‘Little c’ christmas is fine – it is ‘Big C’ Christmas that people fear disappearing
Look, I enjoy laughing about “The War on Christmas” as much as anyone. Is anything funnier than knowing that you are annoying someone by wishing them a “Wonderful Winterval”?
Or explaining that it is only because of political correctness that we have to call “Christmas Pies” the dreadful modern name of mince pies instead?
And I had a lengthy Twitter war last year extolling the virtues of Xmas in BRITCUCKISTAN™ with one American @dionwal who seemed convinced we couldn’t celebrate it anymore because of the Muslims. A theme Twitter returned to today.
Just enjoying some traditional BRITCUCKISTAN MAD MULLAHED WINE™ 🎅🏽🎄🍷👍 @dionwal pic.twitter.com/L7ZqqL9BWf
— Martin Belam (@MartinBelam) December 17, 2015
But it’s worth reading this piece by Gaby Hinsliff about how sneering about it is counter-productive:
“Whenever politicians position themselves as standing up for Christmas, some will almost certainly interpret that as asserting the supremacy of Christianity over minority faiths and by extension of minorities themselves, even though May pointedly mentioned the ‘very strong tradition in this country of religious tolerance’. But many others will simply hear a vaguely reassuring message that Christmas isn’t about to change; a promise to defend overcooked sprouts and snowball fights, O Come All Ye Faithful and grandchildren being forced to write proper thankyou cards rather than beastly emails.”
“The War on Christmas” is maybe an area that smug metropolitan liberals might consider that we are again talking at cross-purposes to many of the people that we are poking fun of. I think the two groups are talking about entirely different Christmases.
It’s self-evidently true to us that you can’t move for Christmas, and the idea that it is being banned is ludicrous. But that is what I’d call ‘small c’ commercial Christmas.
My kids are doing Christmas shows at school – a school which quite clearly hasn’t ‘banned’ Christmas.
And yet I remember doing a nativity play at my ordinary East End state school, and singing hymns like “There is a green hill far away” at Easter. There won’t be anything like at my kids’ Christmas show, I’ll bet. (Especially not Easter hymns, I suppose.)
The costume requirement is for dressing up to an Xmas party, and my daughter is learning to sing Brenda Lee and Shakin’ Stevens. I approve of both the song choices, but it is indicative that their school Christmas show will have almost zero religious content, if any at all.
Now, you might, like me, be of the opinion that religion in school is best served by teaching kids about different religions from the point of view of historical accuracy rather than faith, rather than teaching kids to have a religion, but we should at least be honest about that.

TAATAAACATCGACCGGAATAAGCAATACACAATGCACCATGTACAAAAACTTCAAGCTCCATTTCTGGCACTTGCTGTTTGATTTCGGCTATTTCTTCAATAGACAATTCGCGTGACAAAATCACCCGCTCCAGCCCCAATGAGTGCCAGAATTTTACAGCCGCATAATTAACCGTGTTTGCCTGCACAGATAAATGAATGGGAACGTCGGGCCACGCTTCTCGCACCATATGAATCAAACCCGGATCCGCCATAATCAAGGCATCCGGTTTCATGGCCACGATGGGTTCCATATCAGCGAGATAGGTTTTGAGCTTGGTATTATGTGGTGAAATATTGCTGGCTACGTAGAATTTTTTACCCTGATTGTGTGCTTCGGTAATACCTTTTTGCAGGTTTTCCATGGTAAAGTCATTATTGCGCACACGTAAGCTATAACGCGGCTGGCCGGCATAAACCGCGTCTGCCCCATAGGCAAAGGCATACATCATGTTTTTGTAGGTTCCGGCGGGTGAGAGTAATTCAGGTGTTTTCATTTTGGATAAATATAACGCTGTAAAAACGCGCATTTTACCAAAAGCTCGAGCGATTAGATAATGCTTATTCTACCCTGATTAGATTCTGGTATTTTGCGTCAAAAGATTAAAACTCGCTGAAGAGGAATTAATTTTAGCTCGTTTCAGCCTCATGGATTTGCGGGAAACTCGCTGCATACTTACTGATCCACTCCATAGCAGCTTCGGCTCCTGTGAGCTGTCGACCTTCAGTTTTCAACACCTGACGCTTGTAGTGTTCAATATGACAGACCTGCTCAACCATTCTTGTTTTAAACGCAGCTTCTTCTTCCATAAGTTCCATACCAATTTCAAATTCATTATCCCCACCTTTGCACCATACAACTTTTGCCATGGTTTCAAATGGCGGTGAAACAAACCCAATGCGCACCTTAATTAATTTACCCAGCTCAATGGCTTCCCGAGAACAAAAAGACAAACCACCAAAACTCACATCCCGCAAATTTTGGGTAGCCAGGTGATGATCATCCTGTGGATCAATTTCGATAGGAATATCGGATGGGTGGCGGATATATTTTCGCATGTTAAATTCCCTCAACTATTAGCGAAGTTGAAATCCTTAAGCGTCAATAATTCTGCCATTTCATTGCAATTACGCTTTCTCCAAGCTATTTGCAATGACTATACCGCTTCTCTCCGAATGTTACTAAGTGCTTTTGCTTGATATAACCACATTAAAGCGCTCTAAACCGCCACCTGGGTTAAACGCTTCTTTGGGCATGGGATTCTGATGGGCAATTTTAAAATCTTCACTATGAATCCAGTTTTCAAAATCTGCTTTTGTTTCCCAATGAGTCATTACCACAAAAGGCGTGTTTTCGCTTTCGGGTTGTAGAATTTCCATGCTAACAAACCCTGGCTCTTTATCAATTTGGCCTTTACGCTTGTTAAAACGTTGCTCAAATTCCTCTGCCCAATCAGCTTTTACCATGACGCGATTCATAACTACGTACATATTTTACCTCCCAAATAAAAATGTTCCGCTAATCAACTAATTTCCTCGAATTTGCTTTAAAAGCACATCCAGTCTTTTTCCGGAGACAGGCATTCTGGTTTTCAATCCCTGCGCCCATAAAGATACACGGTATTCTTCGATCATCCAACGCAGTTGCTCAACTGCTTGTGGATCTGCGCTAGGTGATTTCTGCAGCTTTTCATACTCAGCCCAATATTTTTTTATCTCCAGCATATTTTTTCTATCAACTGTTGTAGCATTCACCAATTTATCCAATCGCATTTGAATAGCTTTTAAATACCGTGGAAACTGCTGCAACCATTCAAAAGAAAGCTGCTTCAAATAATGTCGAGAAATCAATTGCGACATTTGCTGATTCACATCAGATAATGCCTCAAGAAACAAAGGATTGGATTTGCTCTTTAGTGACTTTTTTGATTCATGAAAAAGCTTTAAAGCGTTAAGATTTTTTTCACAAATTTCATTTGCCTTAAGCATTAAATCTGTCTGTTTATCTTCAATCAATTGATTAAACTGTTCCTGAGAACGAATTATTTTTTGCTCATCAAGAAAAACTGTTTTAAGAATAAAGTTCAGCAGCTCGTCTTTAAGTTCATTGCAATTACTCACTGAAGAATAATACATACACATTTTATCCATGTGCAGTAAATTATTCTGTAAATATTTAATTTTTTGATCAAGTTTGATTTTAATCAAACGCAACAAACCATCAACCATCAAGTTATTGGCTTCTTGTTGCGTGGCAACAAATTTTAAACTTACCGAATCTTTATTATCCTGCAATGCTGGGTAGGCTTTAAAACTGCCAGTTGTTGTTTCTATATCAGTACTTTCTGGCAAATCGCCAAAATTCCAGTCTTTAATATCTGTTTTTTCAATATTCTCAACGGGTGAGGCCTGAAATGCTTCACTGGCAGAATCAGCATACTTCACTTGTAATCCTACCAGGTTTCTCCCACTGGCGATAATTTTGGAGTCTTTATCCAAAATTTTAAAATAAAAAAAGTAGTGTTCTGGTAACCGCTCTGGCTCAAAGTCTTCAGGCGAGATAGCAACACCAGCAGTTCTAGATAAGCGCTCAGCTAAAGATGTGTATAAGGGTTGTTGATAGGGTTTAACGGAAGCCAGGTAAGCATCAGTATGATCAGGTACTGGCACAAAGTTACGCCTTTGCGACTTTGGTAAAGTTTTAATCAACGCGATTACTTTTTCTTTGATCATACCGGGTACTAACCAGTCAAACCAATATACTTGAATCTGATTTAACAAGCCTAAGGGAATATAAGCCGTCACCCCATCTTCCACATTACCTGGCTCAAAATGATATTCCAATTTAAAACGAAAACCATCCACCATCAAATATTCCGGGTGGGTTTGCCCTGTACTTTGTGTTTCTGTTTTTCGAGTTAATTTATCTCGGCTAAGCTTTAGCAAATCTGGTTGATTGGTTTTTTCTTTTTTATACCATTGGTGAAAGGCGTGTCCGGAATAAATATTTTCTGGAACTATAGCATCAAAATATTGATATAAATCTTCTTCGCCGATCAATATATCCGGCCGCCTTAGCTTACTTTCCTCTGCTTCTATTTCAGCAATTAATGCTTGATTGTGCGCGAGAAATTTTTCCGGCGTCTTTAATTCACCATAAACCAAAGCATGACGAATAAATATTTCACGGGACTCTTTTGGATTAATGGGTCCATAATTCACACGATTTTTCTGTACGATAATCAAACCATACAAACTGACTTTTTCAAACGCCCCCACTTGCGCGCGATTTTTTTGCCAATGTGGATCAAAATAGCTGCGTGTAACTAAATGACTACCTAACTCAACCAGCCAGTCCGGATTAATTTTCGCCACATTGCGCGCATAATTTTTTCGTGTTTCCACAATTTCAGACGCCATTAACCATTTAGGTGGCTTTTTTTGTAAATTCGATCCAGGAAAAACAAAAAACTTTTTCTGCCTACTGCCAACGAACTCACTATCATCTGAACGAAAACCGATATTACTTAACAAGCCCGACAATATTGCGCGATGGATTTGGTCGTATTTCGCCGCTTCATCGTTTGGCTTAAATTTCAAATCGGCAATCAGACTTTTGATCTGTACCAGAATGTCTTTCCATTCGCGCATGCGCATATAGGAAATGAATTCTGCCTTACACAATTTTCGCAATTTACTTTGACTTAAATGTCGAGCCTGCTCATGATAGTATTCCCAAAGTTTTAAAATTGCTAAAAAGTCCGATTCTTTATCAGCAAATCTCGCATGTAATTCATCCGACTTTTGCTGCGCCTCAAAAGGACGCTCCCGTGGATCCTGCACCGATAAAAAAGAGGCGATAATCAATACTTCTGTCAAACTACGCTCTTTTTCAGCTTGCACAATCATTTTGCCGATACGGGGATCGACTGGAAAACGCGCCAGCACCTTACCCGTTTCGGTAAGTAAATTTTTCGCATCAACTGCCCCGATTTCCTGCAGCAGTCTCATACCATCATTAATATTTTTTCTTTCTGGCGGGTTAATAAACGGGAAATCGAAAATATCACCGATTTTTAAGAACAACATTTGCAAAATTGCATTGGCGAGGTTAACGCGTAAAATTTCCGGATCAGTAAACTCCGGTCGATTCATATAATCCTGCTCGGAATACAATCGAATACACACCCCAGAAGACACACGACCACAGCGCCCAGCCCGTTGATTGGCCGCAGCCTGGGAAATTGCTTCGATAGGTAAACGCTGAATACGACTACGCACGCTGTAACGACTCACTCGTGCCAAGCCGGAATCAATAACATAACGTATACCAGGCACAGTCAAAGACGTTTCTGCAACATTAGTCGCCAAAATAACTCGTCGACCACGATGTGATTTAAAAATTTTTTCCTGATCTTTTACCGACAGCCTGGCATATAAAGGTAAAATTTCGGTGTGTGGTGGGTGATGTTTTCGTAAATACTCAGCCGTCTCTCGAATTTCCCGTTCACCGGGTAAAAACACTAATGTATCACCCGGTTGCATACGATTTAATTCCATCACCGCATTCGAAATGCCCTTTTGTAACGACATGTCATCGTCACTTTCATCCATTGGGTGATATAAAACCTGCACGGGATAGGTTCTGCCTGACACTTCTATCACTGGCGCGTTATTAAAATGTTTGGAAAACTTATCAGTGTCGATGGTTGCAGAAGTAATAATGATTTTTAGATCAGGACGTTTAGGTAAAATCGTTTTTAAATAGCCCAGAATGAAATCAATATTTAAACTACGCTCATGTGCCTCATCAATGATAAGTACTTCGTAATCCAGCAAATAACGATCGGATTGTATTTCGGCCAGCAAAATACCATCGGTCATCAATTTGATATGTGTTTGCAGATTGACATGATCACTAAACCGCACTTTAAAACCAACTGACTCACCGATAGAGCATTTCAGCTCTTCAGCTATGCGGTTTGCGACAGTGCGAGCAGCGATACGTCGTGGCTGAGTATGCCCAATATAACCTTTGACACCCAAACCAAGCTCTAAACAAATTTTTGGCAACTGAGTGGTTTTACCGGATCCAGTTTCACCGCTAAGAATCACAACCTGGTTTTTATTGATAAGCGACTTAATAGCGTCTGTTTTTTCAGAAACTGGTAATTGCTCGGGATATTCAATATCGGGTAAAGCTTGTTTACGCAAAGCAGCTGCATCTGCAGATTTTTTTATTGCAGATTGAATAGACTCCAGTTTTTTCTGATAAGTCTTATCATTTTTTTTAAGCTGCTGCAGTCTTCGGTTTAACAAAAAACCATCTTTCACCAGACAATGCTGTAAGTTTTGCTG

The Christmas that I happily enjoy celebrating with my family is an almost entirely secular one. It is Santa Claus and a special Doctor Who episode and The Waitresses and there’s very little room for baby Jesus in a stable. We are trying to teach our kids that kindness and sharing are an integral part of Christmas, but that’s because we think it is a good opportunity to pass on our values, not because of a church-delivered message of personal salvation.
But when people talk about Christmas being banned, they are talking about ‘big C’ Christmas – the religious nature of Christmas being in the forefront of national life. Schools not doing the nativity. A lack of sombre religious programming on the airwaves. Brands saying “Happy Holidays!” to customers out of inclusivity.
Religious scenes not appearing on Christmas cards doesn’t bother me, for example, I wouldn’t have picked them anyway, but their supposed diminishing appearance is why people will dig their heels in and share something on Facebook saying “I won’t be stopped from sharing religious images at Christmas”
I think it’s another example of the disconnection between town and country, between leave and remain, between the comfortably atheist modernist middle class and those who are more rooted in what they consider tradition. So next time you see Peter Hitchens or someone of his ilk saying that Christmas is disappearing, before reflexively dismissing him as a silly old coot, think about which Christmas it is that they actually mean.
Sure, let’s laugh about Winterval and the Coca-Cola lorries and the annual “rubbish Winter Wonderland rip-off” stories. But let’s be aware that we aren’t talking about the same christmas that the people who miss “Big C” Christmas are talking about.
Anyway, a Merry Christmas to all of you at home, however and whatever you celebrate.